Delocalization of charge and stability

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Ethan McCarthy 1F
Posts: 31
Joined: Wed Feb 27, 2019 12:17 am

Delocalization of charge and stability

Postby Ethan McCarthy 1F » Tue Jul 30, 2019 9:07 pm

When we say the conjugate base is more stable because it better delocalizes the charge (when comparing two acids and their conjugate bases), what does this mean?

Bella Martin
Posts: 47
Joined: Wed Sep 21, 2016 2:57 pm

Re: Delocalization of charge and stability

Postby Bella Martin » Tue Jul 30, 2019 11:21 pm

I'm actually not familiar with this every being specifically asked in a homework or sample test question. I'm not sure we got into too much depth on it? Any insight, anyone?

Chris Charton 1B
Posts: 69
Joined: Mon Jun 17, 2019 7:23 am

Re: Delocalization of charge and stability

Postby Chris Charton 1B » Tue Jul 30, 2019 11:37 pm

One thing it can refer to is the electronegativity of the central atom of the conjugate base. For example; ClO4- vs H2PO4- Cl is more electronegative than P, so it handles the negative charge more effectively. HClO4 is thus a stronger acid than H3PO4.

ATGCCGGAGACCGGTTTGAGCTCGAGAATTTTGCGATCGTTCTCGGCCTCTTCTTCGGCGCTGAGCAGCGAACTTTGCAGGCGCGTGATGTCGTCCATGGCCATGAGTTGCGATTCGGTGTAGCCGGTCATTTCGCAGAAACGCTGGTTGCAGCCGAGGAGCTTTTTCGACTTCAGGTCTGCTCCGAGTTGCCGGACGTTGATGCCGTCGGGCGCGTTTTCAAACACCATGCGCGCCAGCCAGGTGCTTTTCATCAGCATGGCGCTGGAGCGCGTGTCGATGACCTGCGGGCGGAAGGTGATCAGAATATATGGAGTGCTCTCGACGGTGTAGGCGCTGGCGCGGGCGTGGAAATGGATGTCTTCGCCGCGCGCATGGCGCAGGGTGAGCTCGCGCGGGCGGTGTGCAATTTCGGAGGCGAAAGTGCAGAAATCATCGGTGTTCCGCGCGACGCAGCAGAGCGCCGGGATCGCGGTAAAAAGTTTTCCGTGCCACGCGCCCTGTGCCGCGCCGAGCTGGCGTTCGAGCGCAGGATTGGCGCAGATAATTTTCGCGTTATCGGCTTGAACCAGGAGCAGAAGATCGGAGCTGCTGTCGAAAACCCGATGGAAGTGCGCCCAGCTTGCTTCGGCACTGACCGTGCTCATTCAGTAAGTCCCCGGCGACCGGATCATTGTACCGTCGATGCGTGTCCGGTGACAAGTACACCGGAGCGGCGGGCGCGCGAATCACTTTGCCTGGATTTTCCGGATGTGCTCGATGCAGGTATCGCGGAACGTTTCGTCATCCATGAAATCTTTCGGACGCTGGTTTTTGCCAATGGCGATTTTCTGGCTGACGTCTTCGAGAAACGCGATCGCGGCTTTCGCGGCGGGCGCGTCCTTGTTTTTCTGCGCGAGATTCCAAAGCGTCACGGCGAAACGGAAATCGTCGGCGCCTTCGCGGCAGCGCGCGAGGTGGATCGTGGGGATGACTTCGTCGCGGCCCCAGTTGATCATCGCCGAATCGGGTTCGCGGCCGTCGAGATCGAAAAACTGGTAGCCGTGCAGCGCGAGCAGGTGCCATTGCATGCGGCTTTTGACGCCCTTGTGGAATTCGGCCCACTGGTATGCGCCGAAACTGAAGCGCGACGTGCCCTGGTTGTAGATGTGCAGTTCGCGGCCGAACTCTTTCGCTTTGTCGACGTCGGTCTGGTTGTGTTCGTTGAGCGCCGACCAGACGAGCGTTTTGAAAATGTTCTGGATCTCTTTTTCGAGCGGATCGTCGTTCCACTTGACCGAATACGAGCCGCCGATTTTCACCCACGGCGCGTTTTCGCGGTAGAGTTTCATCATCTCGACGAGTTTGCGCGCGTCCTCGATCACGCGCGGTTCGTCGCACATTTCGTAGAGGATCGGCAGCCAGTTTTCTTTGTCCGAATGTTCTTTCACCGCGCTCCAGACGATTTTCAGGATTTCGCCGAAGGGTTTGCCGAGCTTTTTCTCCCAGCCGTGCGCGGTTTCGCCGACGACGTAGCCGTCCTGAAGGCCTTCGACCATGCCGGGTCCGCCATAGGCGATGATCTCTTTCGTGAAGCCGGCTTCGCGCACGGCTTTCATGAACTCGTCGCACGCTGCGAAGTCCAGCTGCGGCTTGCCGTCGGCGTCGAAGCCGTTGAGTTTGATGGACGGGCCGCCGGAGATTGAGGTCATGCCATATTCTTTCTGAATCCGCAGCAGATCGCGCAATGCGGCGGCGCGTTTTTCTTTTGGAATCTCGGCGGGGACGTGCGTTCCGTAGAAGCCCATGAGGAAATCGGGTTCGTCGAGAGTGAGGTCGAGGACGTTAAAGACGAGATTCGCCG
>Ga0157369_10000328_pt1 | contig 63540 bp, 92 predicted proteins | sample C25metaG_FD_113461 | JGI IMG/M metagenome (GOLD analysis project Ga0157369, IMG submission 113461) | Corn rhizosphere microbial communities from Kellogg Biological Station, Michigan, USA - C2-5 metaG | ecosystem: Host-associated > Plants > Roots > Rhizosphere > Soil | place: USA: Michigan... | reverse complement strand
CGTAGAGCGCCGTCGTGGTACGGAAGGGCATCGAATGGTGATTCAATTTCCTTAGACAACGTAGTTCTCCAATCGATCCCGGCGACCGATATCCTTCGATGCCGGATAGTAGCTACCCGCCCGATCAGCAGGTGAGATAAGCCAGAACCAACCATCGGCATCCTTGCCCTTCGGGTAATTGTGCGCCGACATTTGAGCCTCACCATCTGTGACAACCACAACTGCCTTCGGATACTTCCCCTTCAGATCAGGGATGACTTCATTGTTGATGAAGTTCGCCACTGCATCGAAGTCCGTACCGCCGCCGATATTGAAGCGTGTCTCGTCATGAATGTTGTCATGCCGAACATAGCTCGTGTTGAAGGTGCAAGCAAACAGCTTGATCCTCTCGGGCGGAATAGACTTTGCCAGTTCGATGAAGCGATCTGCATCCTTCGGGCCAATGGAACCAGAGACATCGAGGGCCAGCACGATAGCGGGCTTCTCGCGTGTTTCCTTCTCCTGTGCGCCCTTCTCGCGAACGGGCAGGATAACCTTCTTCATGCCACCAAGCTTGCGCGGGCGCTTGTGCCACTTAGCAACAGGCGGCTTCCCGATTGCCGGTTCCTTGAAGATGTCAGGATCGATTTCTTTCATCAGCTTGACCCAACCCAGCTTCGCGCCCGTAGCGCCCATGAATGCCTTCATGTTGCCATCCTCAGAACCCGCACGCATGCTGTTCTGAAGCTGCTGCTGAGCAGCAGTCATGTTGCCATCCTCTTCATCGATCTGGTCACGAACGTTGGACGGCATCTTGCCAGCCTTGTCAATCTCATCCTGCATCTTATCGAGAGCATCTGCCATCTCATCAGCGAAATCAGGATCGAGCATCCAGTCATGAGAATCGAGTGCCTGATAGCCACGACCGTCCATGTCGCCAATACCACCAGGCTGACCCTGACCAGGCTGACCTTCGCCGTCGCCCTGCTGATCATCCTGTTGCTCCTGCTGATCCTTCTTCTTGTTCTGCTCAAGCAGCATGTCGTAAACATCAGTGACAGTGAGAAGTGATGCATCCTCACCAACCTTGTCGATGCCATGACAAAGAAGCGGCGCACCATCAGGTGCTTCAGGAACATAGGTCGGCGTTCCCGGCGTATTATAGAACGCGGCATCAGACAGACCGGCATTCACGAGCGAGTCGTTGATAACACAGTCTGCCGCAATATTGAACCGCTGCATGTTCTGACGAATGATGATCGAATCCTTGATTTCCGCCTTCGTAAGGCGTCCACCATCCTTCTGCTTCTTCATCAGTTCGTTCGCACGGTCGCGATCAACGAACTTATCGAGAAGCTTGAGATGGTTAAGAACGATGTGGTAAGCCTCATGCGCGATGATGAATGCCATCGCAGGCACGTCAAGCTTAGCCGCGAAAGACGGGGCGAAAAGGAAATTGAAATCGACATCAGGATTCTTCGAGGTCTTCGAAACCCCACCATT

Emma Popescu 1L
Posts: 105
Joined: Wed Sep 11, 2019 12:16 am

Re: Delocalization of charge and stability

Postby Emma Popescu 1L » Fri Nov 29, 2019 9:30 pm

Does it say this in the textbook or did Dr. Lavelle mention it in lecture? If it is in the textbook, what page?

KaitlynBali_4B
Posts: 51
Joined: Fri Aug 02, 2019 12:16 am

Re: Delocalization of charge and stability

Postby KaitlynBali_4B » Sun Dec 01, 2019 12:39 am

The book explains that more electronegative atoms in the conjugate bases of acids is what allows for electron delocalization, essentially the spread of the negative charge of the base, in the anion. This electron delocalization is what allows for the anions to be stable. The book discusses this on page 468.


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